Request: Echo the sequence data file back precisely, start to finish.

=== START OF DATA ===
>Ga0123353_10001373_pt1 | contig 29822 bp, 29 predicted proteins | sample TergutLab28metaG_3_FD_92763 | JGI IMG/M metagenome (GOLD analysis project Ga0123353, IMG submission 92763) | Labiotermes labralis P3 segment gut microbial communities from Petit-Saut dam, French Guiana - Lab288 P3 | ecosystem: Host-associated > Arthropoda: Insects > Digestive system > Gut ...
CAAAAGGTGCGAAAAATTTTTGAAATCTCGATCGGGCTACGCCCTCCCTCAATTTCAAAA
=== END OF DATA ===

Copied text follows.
>Ga0123353_10001373_pt1 | contig 29822 bp, 29 predicted proteins | sample TergutLab28metaG_3_FD_92763 | JGI IMG/M metagenome (GOLD analysis project Ga0123353, IMG submission 92763) | Labiotermes labralis P3 segment gut microbial communities from Petit-Saut dam, French Guiana - Lab288 P3 | ecosystem: Host-associated > Arthropoda: Insects > Digestive system > Gut ...
CAAAAGGTGCGAAAAATTTTTGAAATCTCGATCGGGCTACGCCCTCCCTCAATTTCAAAA